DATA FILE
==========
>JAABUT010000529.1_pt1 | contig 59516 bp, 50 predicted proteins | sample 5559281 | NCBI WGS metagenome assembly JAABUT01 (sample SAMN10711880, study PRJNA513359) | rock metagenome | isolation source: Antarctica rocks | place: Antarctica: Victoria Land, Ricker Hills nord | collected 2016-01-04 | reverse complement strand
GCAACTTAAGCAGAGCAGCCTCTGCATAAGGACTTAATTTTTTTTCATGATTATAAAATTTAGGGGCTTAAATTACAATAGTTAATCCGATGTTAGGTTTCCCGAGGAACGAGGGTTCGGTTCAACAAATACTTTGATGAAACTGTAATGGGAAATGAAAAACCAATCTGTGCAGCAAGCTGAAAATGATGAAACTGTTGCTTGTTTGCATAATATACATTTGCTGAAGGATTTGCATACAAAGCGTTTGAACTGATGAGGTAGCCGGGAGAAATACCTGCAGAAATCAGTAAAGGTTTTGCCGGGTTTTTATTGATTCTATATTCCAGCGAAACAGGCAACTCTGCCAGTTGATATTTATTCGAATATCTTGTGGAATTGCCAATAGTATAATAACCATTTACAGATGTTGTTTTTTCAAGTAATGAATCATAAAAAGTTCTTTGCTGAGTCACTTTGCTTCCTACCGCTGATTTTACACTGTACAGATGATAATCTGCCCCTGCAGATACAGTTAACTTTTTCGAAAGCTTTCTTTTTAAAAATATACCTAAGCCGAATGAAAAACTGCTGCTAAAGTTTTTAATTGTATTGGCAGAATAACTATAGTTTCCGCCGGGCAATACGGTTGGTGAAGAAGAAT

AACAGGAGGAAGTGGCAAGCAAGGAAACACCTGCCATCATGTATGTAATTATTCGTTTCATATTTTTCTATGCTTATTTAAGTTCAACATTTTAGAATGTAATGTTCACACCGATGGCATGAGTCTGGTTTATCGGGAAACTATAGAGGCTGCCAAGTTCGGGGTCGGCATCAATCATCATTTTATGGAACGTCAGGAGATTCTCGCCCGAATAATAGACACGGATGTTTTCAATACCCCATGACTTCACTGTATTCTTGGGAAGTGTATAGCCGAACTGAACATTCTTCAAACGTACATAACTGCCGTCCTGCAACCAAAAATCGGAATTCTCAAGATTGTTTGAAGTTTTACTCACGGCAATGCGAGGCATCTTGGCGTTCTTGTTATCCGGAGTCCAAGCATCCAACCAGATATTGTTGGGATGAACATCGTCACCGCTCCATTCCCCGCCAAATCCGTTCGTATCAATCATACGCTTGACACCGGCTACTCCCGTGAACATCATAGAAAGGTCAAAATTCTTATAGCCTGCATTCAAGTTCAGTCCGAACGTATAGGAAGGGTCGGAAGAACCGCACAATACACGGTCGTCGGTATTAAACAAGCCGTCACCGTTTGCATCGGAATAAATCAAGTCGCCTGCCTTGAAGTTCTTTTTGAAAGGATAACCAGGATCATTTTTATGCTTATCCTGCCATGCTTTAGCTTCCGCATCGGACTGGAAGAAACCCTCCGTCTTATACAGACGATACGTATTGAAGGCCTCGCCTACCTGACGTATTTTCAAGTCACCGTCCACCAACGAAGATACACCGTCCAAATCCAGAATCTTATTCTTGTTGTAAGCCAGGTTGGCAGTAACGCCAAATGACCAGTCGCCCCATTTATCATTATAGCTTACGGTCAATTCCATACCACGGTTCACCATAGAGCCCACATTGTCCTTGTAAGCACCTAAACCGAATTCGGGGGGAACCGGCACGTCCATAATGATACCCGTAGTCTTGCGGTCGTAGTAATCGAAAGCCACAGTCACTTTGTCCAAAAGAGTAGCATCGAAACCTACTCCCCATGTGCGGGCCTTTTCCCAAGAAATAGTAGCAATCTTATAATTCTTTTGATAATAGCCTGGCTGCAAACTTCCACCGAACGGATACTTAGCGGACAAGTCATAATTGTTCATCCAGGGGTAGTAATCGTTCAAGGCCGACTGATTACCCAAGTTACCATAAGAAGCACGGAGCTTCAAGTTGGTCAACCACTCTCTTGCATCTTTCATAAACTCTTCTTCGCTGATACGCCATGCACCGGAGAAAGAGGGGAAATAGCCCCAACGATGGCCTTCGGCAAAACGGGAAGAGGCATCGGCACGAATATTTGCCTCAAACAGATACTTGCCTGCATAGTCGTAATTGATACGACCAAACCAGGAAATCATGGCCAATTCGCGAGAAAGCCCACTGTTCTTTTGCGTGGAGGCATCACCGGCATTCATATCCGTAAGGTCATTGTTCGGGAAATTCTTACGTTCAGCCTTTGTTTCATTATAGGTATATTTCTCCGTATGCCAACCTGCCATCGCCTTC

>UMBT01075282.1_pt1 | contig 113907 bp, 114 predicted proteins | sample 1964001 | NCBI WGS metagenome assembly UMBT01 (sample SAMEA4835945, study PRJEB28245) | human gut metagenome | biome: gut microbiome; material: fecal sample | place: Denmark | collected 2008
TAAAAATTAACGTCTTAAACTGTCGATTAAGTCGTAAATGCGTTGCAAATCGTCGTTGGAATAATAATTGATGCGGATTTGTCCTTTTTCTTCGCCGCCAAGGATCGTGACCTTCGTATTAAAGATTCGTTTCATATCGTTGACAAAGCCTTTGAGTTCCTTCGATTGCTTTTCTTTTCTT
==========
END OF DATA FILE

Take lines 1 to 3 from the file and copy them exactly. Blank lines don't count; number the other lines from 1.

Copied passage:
>JAABUT010000529.1_pt1 | contig 59516 bp, 50 predicted proteins | sample 5559281 | NCBI WGS metagenome assembly JAABUT01 (sample SAMN10711880, study PRJNA513359) | rock metagenome | isolation source: Antarctica rocks | place: Antarctica: Victoria Land, Ricker Hills nord | collected 2016-01-04 | reverse complement strand
GCAACTTAAGCAGAGCAGCCTCTGCATAAGGACTTAATTTTTTTTCATGATTATAAAATTTAGGGGCTTAAATTACAATAGTTAATCCGATGTTAGGTTTCCCGAGGAACGAGGGTTCGGTTCAACAAATACTTTGATGAAACTGTAATGGGAAATGAAAAACCAATCTGTGCAGCAAGCTGAAAATGATGAAACTGTTGCTTGTTTGCATAATATACATTTGCTGAAGGATTTGCATACAAAGCGTTTGAACTGATGAGGTAGCCGGGAGAAATACCTGCAGAAATCAGTAAAGGTTTTGCCGGGTTTTTATTGATTCTATATTCCAGCGAAACAGGCAACTCTGCCAGTTGATATTTATTCGAATATCTTGTGGAATTGCCAATAGTATAATAACCATTTACAGATGTTGTTTTTTCAAGTAATGAATCATAAAAAGTTCTTTGCTGAGTCACTTTGCTTCCTACCGCTGATTTTACACTGTACAGATGATAATCTGCCCCTGCAGATACAGTTAACTTTTTCGAAAGCTTTCTTTTTAAAAATATACCTAAGCCGAATGAAAAACTGCTGCTAAAGTTTTTAATTGTATTGGCAGAATAACTATAGTTTCCGCCGGGCAATACGGTTGGTGAAGAAGAAT

AACAGGAGGAAGTGGCAAGCAAGGAAACACCTGCCATCATGTATGTAATTATTCGTTTCATATTTTTCTATGCTTATTTAAGTTCAACATTTTAGAATGTAATGTTCACACCGATGGCATGAGTCTGGTTTATCGGGAAACTATAGAGGCTGCCAAGTTCGGGGTCGGCATCAATCATCATTTTATGGAACGTCAGGAGATTCTCGCCCGAATAATAGACACGGATGTTTTCAATACCCCATGACTTCACTGTATTCTTGGGAAGTGTATAGCCGAACTGAACATTCTTCAAACGTACATAACTGCCGTCCTGCAACCAAAAATCGGAATTCTCAAGATTGTTTGAAGTTTTACTCACGGCAATGCGAGGCATCTTGGCGTTCTTGTTATCCGGAGTCCAAGCATCCAACCAGATATTGTTGGGATGAACATCGTCACCGCTCCATTCCCCGCCAAATCCGTTCGTATCAATCATACGCTTGACACCGGCTACTCCCGTGAACATCATAGAAAGGTCAAAATTCTTATAGCCTGCATTCAAGTTCAGTCCGAACGTATAGGAAGGGTCGGAAGAACCGCACAATACACGGTCGTCGGTATTAAACAAGCCGTCACCGTTTGCATCGGAATAAATCAAGTCGCCTGCCTTGAAGTTCTTTTTGAAAGGATAACCAGGATCATTTTTATGCTTATCCTGCCATGCTTTAGCTTCCGCATCGGACTGGAAGAAACCCTCCGTCTTATACAGACGATACGTATTGAAGGCCTCGCCTACCTGACGTATTTTCAAGTCACCGTCCACCAACGAAGATACACCGTCCAAATCCAGAATCTTATTCTTGTTGTAAGCCAGGTTGGCAGTAACGCCAAATGACCAGTCGCCCCATTTATCATTATAGCTTACGGTCAATTCCATACCACGGTTCACCATAGAGCCCACATTGTCCTTGTAAGCACCTAAACCGAATTCGGGGGGAACCGGCACGTCCATAATGATACCCGTAGTCTTGCGGTCGTAGTAATCGAAAGCCACAGTCACTTTGTCCAAAAGAGTAGCATCGAAACCTACTCCCCATGTGCGGGCCTTTTCCCAAGAAATAGTAGCAATCTTATAATTCTTTTGATAATAGCCTGGCTGCAAACTTCCACCGAACGGATACTTAGCGGACAAGTCATAATTGTTCATCCAGGGGTAGTAATCGTTCAAGGCCGACTGATTACCCAAGTTACCATAAGAAGCACGGAGCTTCAAGTTGGTCAACCACTCTCTTGCATCTTTCATAAACTCTTCTTCGCTGATACGCCATGCACCGGAGAAAGAGGGGAAATAGCCCCAACGATGGCCTTCGGCAAAACGGGAAGAGGCATCGGCACGAATATTTGCCTCAAACAGATACTTGCCTGCATAGTCGTAATTGATACGACCAAACCAGGAAATCATGGCCAATTCGCGAGAAAGCCCACTGTTCTTTTGCGTGGAGGCATCACCGGCATTCATATCCGTAAGGTCATTGTTCGGGAAATTCTTACGTTCAGCCTTTGTTTCATTATAGGTATATTTCTCCGTATGCCAACCTGCCATCGCCTTC